Course taster

Anaesthetic and Surgical Mortality

In 2006, the tragic death of Tony Clowes of Dagenham, UK, was one of the unfortunate cases raising healthcare staff awareness of safer surgery and anaesthesia. Tony, a nine-year-old boy who had accidently caught his finger in his bicycle chain, attended Essex Hospital for a routine operation. A system neglect error occurred where a plastic cap blocked the oxygen tube used in general anaesthesia. The patient died from oxygen starvation. Read NHS trust fined over boy's death (British Broadcasting Corporation 2006) and more: How could someone end my little boy's life?

During this decade, other incidents occurred in hospital operating departments, and Essex Police were asked to participate in addressing the Operation Orcadian NHS Incidents. The UK Department of Health (2007) published its Protecting the breathing circuit in anaesthesia report in May 2004. This report details what had occurred in numerous operating department incidents and the actions required, ensuring patient safety is paramount.

Practise your literature search techniques by navigating to the Royal College of Anaesthetists (RCoA) website, also known as Anaesthesia UK, and searching for "Protecting the breathing circuit in anaesthesia". You will be presented with a copy of the report to the chief medical officer of an expert group on blocked anaesthetic tubing. The report is also linked to from the UK National Archives

A decade later, many ask: has surgery become safer? According to the British Medical Journal (Campbell 2013), the mortality rate or risk of death for surgical patients is 82% higher at weekends than on a Monday. There were 4.1 million elective surgeries carried out in hospitals between 2008 and 2011, with a rate of 27,582 patients dying within 30 days of surgery. Read more (Campbell 2013): Risk of death from surgery greater at the weekend, study finds

Hospital errors still occur today, although not all are within the perioperative environment. Nevertheless, understanding what happened supports theatre staff in reducing the risks in their environment. The Times reported on Saturday 14th January 2017 that "Hospital errors led to death of surgeon's father" (Paige 2017). Unfortunately, a medical error caused the patient, Robert Welch (93 years of age), to die after being mistakenly injected with insulin instead of dextrose. Mr Andrew Welch (a surgeon and Robert’s son) commented: "I am quite confident that [the trust] had grasped the nettle. They have reacted quickly. I am comfortable with what they have done. My main aim was to make sure it does not happen again." Read more: Hospital error led to death of surgeon's father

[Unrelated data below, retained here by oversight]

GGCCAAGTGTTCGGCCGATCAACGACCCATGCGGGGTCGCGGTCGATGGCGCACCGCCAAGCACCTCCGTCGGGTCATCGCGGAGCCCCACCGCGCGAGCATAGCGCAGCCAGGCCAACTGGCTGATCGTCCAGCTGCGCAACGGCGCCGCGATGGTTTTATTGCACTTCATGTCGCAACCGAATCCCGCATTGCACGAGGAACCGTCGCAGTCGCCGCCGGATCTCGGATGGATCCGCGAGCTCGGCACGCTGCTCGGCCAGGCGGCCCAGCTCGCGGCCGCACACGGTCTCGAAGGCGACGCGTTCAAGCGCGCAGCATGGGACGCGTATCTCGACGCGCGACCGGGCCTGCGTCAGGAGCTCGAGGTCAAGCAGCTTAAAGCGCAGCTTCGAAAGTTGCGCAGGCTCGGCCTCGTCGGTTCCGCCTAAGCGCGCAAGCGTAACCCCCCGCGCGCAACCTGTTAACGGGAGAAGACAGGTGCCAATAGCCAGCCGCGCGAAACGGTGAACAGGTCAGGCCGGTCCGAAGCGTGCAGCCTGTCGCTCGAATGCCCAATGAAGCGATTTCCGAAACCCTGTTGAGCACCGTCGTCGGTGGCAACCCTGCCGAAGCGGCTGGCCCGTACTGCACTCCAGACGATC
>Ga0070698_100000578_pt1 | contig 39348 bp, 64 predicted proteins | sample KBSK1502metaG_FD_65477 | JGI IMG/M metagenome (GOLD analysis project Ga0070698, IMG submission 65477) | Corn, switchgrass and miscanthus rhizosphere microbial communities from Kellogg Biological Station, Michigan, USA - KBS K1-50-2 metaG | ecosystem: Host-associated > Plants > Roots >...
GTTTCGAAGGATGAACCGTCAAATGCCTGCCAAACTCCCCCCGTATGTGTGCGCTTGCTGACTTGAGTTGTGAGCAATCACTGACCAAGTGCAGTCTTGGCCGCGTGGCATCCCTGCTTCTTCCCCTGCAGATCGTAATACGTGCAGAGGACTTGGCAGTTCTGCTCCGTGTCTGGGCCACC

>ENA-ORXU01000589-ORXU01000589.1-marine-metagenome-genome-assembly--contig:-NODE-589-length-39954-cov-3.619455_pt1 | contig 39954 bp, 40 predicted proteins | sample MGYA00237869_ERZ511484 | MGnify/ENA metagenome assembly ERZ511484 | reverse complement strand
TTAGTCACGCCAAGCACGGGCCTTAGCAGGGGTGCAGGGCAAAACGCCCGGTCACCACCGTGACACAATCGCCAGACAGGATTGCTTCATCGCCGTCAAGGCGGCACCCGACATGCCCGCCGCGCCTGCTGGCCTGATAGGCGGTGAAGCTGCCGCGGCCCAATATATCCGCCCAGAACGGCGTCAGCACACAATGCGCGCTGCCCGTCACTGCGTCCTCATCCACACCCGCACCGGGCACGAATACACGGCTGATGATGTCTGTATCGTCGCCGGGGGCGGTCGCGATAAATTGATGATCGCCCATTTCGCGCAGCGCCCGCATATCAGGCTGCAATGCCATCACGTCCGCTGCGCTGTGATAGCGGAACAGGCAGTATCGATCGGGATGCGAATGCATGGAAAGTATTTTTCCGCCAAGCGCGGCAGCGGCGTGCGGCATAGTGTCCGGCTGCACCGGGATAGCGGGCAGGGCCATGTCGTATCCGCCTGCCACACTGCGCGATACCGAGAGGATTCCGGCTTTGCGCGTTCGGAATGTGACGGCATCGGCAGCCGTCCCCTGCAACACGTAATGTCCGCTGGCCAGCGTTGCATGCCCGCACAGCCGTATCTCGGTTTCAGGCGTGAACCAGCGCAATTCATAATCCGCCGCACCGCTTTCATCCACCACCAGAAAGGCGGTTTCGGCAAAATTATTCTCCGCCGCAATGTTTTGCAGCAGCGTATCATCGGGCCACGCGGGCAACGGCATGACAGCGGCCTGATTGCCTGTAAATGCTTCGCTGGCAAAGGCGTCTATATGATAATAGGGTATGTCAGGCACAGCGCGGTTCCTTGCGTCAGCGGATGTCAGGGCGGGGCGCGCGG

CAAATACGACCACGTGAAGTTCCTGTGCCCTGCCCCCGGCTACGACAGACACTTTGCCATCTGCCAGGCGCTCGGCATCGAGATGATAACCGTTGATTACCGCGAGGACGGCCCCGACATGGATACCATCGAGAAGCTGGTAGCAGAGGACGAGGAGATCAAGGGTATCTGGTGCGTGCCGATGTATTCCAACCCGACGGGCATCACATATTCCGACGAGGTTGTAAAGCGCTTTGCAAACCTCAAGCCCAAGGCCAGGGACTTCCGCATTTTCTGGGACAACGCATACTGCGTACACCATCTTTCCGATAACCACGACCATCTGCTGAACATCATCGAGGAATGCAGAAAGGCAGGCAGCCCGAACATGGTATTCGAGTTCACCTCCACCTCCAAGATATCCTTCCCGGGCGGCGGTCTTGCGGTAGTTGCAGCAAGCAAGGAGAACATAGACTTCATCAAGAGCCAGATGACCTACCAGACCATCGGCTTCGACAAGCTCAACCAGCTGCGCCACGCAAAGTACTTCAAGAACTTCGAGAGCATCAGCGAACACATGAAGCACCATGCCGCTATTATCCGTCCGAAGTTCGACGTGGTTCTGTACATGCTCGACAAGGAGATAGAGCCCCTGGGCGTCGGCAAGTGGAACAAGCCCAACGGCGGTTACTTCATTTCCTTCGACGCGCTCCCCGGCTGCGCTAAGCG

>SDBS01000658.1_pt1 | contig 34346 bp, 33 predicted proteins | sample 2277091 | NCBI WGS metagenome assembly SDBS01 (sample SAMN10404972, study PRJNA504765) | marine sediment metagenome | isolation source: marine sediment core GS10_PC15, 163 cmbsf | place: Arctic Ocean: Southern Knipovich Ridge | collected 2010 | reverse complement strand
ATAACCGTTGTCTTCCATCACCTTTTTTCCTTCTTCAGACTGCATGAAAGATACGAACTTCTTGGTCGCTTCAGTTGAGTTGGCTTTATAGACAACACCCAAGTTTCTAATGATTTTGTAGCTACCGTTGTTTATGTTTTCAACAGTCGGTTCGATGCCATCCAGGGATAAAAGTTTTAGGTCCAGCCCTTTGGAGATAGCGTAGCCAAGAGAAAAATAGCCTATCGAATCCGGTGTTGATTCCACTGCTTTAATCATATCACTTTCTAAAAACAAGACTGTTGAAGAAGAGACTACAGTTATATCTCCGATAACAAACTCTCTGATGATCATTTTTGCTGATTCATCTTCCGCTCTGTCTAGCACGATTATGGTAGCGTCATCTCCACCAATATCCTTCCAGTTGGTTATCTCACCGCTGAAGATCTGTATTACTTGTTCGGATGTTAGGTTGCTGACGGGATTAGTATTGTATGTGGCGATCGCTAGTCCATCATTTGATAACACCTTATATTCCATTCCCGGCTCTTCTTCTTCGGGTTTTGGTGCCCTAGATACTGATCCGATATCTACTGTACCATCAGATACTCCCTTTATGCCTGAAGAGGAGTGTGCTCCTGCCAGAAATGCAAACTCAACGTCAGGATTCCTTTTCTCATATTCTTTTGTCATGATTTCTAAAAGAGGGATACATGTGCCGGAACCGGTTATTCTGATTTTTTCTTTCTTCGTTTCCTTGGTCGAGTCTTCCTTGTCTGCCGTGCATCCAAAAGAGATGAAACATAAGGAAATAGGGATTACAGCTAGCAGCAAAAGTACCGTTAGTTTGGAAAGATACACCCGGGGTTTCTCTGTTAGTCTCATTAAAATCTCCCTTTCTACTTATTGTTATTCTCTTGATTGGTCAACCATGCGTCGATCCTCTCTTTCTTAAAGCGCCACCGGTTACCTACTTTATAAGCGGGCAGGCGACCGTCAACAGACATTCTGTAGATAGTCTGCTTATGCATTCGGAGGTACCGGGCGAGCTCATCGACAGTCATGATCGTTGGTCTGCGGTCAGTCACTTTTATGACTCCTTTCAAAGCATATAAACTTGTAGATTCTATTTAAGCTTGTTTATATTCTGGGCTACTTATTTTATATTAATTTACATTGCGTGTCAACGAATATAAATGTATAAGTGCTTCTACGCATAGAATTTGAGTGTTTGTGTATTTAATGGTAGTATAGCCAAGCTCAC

Activity 1.2

The discussion board activity in this unit is to consider how you and your place of work promote safer surgery. Activity 1.2 asks you to think about your setting and to highlight the activities you undertake to ensure the patient undergoes the correct procedure. You might consider the language you adopt with the patient during the WHO surgical checklist or where standardised documentation minimises human errors. Remember to include your country location at the bottom of your posting so that we can build up an international picture of perioperative practice (The link to the Discussion Board is not available in this course taster).

Please continue to consider perioperative care and safer surgery in your practice because in a while we will be meeting our four virtual patients, who will discuss their presenting complaints.